A Site-to-Site VPN gateway connection is used to connect your on-premises network to an Azure virtual network over an IPsec/IKE (IKEv1 or IKEv2) VPN tunnel. This type of connection requires a VPN device located on-premises that has an externally facing public IP address assigned to it.
ExpressRoute lets you extend your on-premises networks into the Microsoft cloud over a private connection facilitated by a connectivity provider. With ExpressRoute, you can establish connections to Microsoft cloud services, such as Microsoft Azure and Office 365.
Connectivity can be from an any-to-any (IP VPN) network, a point-to-point Ethernet network, or a virtual cross-connection through a connectivity provider at a co-location facility. ExpressRoute connections do not go over the public Internet. This allows ExpressRoute connections to offer more reliability, faster speeds, consistent latencies, and higher security than typical connections over the Internet.
Virtual network peering enables you to seamlessly connect networks in Azure Virtual Network. The virtual networks appear as one for connectivity purposes. The traffic between virtual machines uses the Microsoft backbone infrastructure. Like traffic between virtual machines in the same network, traffic is routed through Microsoft’s private network only.
Azure supports the following types of peering:
- Virtual network peering: Connect virtual networks within the same Azure region.
- Global virtual network peering: Connecting virtual networks across Azure regions.
Azure Storage Services:
Azure Storage is a Microsoft-managed service providing cloud storage that is highly available, secure, durable, scalable, and redundant. Azure Storage includes Azure Blobs (objects), Azure Data Lake Storage Gen2, Azure Files, Azure Queues, and Azure Tables.
What is Block Storage
Block storage devices provide fixed-sized raw storage capacity. Each storage volume can be treated as an independent disk drive and controlled by an external server operating system. This block device can be mounted by the guest operating system as if it were a physical disk. The most common examples of Block Storage are SAN, iSCSI, and local disks.
Block storage is the most commonly used storage type for most applications. Block storage can be either locally or network-attached. Block storage devices typically are formatted with a file system like FAT32, NTFS, EXT3, and EXT4.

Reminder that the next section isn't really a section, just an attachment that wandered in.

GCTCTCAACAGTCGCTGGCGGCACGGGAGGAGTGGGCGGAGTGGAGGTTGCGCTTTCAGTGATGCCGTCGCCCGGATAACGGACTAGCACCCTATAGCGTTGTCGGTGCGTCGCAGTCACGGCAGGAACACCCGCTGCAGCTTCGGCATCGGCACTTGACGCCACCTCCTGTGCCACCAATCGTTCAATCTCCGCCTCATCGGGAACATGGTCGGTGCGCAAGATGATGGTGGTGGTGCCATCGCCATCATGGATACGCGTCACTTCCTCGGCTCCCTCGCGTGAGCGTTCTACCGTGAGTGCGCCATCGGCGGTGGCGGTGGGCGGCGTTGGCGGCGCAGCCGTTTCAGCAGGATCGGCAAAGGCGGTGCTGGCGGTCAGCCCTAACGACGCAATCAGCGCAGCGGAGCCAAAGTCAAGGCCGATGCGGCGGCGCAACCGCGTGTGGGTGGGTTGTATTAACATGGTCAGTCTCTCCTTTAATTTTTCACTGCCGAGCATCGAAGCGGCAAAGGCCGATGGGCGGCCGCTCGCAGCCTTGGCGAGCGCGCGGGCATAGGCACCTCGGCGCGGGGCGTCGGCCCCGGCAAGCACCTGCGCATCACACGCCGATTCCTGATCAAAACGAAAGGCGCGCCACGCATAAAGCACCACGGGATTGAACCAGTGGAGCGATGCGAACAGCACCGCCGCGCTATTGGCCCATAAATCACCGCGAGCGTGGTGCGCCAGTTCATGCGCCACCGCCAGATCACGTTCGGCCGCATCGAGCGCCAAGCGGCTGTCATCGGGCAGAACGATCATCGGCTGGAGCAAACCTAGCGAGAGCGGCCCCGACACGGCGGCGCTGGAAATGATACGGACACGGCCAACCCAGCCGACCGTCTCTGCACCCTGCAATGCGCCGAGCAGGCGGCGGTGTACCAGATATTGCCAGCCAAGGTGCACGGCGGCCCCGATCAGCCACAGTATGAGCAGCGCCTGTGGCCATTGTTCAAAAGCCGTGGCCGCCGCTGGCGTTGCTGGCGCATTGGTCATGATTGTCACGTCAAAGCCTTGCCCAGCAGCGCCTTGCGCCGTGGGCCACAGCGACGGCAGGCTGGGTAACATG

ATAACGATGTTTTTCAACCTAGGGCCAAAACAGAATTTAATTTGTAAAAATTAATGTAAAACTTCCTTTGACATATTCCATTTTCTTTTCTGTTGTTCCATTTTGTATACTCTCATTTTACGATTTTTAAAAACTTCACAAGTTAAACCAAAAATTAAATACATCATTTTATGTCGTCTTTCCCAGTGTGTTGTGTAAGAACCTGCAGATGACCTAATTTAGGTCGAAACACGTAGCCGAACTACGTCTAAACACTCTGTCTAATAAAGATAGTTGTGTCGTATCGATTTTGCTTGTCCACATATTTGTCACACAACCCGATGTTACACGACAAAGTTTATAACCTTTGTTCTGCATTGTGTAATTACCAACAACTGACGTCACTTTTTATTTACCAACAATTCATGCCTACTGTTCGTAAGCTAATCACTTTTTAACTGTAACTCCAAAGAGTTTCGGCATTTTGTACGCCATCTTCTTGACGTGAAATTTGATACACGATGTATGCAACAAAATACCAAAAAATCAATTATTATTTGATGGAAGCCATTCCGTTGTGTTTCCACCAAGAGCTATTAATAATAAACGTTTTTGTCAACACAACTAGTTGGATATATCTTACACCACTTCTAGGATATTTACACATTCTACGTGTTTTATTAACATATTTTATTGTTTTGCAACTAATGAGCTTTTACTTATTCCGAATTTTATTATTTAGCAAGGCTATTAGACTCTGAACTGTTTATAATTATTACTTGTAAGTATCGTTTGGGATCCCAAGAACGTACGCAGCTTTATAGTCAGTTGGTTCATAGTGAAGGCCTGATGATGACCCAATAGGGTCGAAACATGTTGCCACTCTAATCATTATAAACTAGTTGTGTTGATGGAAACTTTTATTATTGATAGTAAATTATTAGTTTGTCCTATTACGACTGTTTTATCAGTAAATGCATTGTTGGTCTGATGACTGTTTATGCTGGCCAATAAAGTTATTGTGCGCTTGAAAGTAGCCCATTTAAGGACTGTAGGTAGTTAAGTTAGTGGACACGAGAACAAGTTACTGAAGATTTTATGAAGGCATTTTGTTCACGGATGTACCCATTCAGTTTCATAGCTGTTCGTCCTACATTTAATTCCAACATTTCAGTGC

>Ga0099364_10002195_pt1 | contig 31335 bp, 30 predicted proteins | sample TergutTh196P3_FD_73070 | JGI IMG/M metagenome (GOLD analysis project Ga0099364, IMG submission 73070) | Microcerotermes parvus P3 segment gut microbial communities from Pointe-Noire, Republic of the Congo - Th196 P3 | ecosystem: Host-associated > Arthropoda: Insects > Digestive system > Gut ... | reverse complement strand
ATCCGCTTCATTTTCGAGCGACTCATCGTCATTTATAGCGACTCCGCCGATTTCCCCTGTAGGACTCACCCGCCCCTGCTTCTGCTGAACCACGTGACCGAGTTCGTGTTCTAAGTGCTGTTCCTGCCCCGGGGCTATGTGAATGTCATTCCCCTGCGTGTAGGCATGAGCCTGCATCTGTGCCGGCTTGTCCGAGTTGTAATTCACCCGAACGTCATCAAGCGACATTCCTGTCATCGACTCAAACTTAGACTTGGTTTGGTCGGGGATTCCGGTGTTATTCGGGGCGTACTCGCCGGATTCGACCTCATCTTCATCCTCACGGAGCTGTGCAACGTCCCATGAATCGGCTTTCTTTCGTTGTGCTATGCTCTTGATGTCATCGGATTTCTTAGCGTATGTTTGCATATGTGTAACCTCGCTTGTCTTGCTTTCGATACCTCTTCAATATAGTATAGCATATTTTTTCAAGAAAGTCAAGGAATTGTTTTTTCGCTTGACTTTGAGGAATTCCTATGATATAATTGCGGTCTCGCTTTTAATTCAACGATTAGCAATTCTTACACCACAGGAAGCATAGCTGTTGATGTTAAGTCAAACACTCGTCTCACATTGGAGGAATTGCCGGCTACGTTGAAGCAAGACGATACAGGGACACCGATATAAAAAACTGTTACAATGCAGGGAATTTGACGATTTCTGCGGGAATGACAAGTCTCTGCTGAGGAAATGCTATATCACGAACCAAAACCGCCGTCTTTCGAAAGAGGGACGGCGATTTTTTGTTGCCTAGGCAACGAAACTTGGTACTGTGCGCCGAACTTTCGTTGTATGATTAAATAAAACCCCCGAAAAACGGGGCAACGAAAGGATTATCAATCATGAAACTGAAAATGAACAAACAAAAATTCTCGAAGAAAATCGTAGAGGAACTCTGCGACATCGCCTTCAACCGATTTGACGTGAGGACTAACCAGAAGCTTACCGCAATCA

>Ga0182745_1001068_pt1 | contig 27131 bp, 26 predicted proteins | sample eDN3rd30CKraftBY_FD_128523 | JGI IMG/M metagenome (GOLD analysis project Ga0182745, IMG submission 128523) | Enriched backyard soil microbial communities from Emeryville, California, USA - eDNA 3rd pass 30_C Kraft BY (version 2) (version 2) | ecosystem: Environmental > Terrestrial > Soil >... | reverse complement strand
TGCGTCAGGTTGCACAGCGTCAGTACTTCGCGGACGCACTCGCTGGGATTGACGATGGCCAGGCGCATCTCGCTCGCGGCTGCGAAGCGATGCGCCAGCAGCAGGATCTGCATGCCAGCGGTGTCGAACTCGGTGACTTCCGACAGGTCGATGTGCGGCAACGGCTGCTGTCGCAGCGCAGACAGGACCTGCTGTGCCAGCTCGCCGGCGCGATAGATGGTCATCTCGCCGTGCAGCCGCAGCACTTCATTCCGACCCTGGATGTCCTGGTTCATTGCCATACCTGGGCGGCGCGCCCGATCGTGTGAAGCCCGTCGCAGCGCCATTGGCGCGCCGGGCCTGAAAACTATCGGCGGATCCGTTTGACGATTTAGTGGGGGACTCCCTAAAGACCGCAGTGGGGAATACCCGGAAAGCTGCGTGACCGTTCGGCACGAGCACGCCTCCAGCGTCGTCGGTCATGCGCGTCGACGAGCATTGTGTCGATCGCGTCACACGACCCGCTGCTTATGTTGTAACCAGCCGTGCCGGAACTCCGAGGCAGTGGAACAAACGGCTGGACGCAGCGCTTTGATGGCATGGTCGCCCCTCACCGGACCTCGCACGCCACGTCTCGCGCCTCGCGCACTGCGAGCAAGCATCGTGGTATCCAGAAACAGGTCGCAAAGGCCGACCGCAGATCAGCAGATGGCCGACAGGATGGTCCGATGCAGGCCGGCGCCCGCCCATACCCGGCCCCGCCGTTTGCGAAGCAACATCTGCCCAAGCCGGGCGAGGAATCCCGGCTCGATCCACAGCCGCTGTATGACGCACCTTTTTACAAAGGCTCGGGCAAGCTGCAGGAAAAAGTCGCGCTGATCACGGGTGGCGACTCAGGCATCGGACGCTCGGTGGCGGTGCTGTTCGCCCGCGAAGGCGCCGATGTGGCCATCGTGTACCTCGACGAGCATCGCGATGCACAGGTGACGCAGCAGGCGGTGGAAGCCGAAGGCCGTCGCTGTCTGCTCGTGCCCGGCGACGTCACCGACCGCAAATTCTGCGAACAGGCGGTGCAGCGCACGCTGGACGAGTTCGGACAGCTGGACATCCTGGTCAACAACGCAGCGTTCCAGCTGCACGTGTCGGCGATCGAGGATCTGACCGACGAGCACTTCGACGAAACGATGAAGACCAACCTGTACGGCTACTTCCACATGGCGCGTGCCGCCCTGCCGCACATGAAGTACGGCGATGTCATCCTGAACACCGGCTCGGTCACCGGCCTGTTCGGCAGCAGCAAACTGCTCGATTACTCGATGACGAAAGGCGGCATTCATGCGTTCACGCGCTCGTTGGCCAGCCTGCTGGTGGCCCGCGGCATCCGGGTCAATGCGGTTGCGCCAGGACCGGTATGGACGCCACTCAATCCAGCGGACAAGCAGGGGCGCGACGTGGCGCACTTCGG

What is Object Storage
Block storage volumes can only be accessed when they’re attached to an operating system. But data kept on object storage devices, which consist of the object data and metadata, can be accessed directly through APIs or Http/https. You can store any kind of data, photos, videos, and log files. The object store guarantees that the data will not be lost. Object storage data can be replicated across different data centers and offer simple web services interfaces for access.
Under Azure Storage we have three storage categories:
- Structured data. Structured data is data that adheres to a schema, so all of the data has the same fields or properties. Structured data can be stored in a database table with rows and columns. Structured data relies on keys to indicate how one row in a table relates to data in another row of another table. Structured data is also referred to as relational data, as the data’s schema defines the table of data, the fields in the table, and the clear relationship between the two. Structured data is straightforward in that it’s easy to enter, query, and analyze. All of the data follows the same format. Examples of structured data include sensor data or financial data.
- Semi-Structured Data. Semi-structured data doesn’t fit neatly into tables, rows, and columns. Instead, semi-structured data uses tags or keys that organize and provide a hierarchy for the data. Semi-structured data is also referred to as non-relational or NoSQL data.
- Unstructured Data. Unstructured data encompasses data that has no designated structure to it. This also means that there are no restrictions on the kinds of data it can hold. For example, a blob can hold a PDF document, a JPG image, a JSON file, video content, etc. As such, unstructured data is becoming more prominent as businesses try to tap into new data sources.
Azure Blob Storage:
Azure Blob Storage is unstructured, meaning that there are no restrictions on the kinds of data it can hold. Blobs are highly scalable and apps work with blobs in much the same way as they would work with files on a disk, such as reading and writing data. Blob Storage can manage thousands of simultaneous uploads, massive amounts of video data, constantly growing log files, and can be reached from anywhere with an internet connection.